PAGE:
Litigation Funding for IP Claims

Until 2000 a large number of freelance artists, authors, designers, inventors and self-employed individuals relied on legal aid to protect their artwork, inventions and other intellectual assets but that source of funding was cut off by paragraph 1 (g) of Schedule 2 to the Access to Justice Act 1999. In some areas of litigation such as personal injuries claimants have often been able to find solicitors and barristers who are prepared to act under a conditional fee agreement (that is to say, no win no fee) but the complexities, costs, duration and uncertainties of intellectual property disputes make it uneconomic for most specialist lawyers to accept instructions for intellectual property disputes on that basis (see “No Win No Fee” 11 July 2011). As I said in that article the best option is usually to take out before-the-event intellectual property insurance but the premiums are quite high and many patent attorneys are sceptical as to its value. There remains, of course, after-the-event insurance but that is likely to be less available as Part 2 of the Legal Aid, Sentencing and Punishment of Offenders Act 2012 takes effect.

Litigation Funding

There is yet another option, namely third party litigation funding. There are businesses that are prepared to invest considerable sums of money in claims for substantial damages. An example is Harbour Litigation Funding Ltd. which claims to be the UK’s largest litigation funder with £180 million of capital and to have invested more money, in more cases, than anyone else. On its “Funding Explained” page, the company states that “litigation funding involves paying the legal bills of a claimant in exchange for a share of the proceeds on success. If there is no success in the litigation, there is no repayment. Litigation funding is an investment in the litigation alongside the claimant. It is not a loan.” Further down that page, the company adds:

“Litigation funding gives claimants the opportunity to seek recoveries which they might not otherwise be able to pursue. Increasingly it provides a solution to corporate claimants to hedge their costs in litigation. Having Harbour alongside also sends a powerful message to the defendant that they cannot adopt a ‘scorched earth’ approach of trying to run up costs or demanding security in the hope that the claimant will not be able to afford to continue with their claim” (my italics).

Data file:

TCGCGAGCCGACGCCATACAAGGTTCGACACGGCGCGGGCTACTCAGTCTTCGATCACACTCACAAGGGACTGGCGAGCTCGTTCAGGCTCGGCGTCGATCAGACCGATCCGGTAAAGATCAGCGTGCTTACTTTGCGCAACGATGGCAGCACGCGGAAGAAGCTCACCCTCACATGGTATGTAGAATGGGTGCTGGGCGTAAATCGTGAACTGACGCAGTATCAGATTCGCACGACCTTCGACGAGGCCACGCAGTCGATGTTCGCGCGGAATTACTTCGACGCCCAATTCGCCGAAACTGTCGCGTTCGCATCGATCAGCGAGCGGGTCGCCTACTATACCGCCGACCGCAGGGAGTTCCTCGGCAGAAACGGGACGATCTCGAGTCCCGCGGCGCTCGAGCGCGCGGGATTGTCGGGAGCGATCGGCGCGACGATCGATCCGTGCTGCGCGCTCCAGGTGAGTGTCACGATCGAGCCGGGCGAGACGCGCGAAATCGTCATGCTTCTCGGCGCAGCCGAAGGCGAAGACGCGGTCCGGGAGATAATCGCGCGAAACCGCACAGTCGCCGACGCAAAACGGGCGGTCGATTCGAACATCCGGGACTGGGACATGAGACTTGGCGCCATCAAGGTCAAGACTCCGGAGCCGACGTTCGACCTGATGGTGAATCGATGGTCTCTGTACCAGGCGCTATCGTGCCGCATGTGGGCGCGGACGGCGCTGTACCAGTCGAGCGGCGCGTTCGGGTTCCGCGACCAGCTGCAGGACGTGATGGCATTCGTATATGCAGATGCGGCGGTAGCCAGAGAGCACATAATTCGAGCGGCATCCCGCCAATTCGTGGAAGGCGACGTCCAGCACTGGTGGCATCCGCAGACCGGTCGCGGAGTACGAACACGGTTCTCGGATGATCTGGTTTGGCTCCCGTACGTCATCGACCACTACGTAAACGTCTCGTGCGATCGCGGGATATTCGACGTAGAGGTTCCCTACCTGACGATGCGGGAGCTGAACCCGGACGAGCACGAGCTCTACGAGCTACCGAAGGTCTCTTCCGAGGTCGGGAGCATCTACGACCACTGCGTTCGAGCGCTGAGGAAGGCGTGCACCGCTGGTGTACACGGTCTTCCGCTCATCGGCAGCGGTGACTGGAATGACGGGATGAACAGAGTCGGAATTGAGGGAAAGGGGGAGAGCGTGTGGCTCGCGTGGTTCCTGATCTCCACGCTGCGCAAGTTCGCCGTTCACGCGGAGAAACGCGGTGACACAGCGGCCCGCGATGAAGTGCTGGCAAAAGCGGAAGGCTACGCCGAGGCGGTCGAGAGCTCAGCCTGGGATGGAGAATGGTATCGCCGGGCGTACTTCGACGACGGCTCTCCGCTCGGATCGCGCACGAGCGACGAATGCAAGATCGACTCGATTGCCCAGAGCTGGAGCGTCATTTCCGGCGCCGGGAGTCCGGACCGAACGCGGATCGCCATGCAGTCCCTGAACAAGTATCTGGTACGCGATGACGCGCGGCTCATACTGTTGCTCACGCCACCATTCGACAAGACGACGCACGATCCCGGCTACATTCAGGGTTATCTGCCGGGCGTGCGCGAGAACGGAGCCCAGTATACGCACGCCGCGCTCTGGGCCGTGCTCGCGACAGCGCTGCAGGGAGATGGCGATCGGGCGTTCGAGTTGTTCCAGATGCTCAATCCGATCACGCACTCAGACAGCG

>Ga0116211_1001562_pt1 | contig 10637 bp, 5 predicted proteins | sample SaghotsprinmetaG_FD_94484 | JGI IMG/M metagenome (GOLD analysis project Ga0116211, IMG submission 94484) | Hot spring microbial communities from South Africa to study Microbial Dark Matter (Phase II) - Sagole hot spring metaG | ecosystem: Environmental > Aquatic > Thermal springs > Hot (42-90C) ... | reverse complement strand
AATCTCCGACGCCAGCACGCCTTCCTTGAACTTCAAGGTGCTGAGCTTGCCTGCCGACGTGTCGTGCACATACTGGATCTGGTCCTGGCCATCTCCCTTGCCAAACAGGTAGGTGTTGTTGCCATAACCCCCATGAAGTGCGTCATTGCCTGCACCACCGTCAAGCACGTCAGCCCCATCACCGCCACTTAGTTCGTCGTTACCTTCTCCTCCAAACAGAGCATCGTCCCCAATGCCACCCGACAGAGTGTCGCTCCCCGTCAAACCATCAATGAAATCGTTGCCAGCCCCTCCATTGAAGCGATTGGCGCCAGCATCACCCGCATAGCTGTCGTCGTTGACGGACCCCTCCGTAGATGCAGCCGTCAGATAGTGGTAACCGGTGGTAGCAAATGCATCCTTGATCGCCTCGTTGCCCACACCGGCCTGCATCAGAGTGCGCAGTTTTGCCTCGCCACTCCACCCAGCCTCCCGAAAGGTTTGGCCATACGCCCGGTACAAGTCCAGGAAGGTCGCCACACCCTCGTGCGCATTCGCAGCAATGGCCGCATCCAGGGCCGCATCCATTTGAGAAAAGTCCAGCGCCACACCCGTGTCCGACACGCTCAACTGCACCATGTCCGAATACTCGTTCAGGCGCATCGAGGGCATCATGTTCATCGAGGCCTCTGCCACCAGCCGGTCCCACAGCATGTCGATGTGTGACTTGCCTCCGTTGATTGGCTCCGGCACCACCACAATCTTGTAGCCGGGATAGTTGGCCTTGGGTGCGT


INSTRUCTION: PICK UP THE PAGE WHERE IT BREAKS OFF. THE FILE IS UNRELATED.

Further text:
On its “Case Studies Page” Harbour gives examples of some of the 100 plus cases it has funded since 2002. They include unfair prejudice claims, breach of trust cases and an action for breach of confidence by an SME against an investment bank. As there were no intellectual property disputes on the list save perhaps for the breach of confidence case I asked the company’s CEO, Brett Carron whether Harbour would entertain such claims and he replied that it would. He added, however, that the company has pretty strict investment criteria and that it does not commit to every case that is presented to it. Mr. Carron also said that high value computer supply disputes would be possible candidates for funding. Having been called to the Bar at a time when champerty and maintenance were still torts I had been nervous of the idea of investing in litigation but the involvement of Sir Gavin Lightman, Stephen Davies QC and Michael Napier (all of whom I have dealt with at one time or another) is good enough for me.

ALF

Harbour is one of the members of ALF (The Association of Litigation Funders of England and Wales). Other members include Calunius Capital, Therium, Vannin Capital and Woodsford Litigation Funding. ALF claims to be

“dedicated to promoting best practice in the Litigation Funding industry and campaigning to improve the uses and applications of Litigation Funding as an additional resource for Access to Justice and rational management of financial risk in making claims. We seek to ensure continued compliance with the Code of Conduct by our members and to promote awareness of Litigation Funding in the UK.”

A copy of the November 2011 that Code can be downloaded from ALF’s website.

Litigation Futures

A useful resource for finding funding is the “Find a Funder” facility on the Litigation Futures website This is a search facility for after-the-event insurers and brokers as well as third party funders. I searched third party funders for intellectual property and came up with a number of names that included Harbour, Therium, Vannin and Woodsford. I came up with a similar number of names when I searched for after-the-event insurers Incidentally, Litigation Futures appears to be associated with the Legal Futures site which is the first site that I consult for news on the legal services industry. I thoroughly recommend its blog and Friday newsletter.

Further Information

 Should anyone wish to discuss this article or  litigation funding generally, he or she call me on 0800 862 0055 or use my contact form.

About Jane Lambert

I am a barrister specializing in intellectual property, technology, media and entertainment and competition law. I specialize in helping SME (small and medium enterprises) protect and exploit their investment in brands, design, technology and the arts. SME require intellectual property (legal protection for their intellectual assets) at least as much as big business but their limited means restrict the way they can use it. Looking after such clients wisely requires skills and knowledge which have taken me years to learn.
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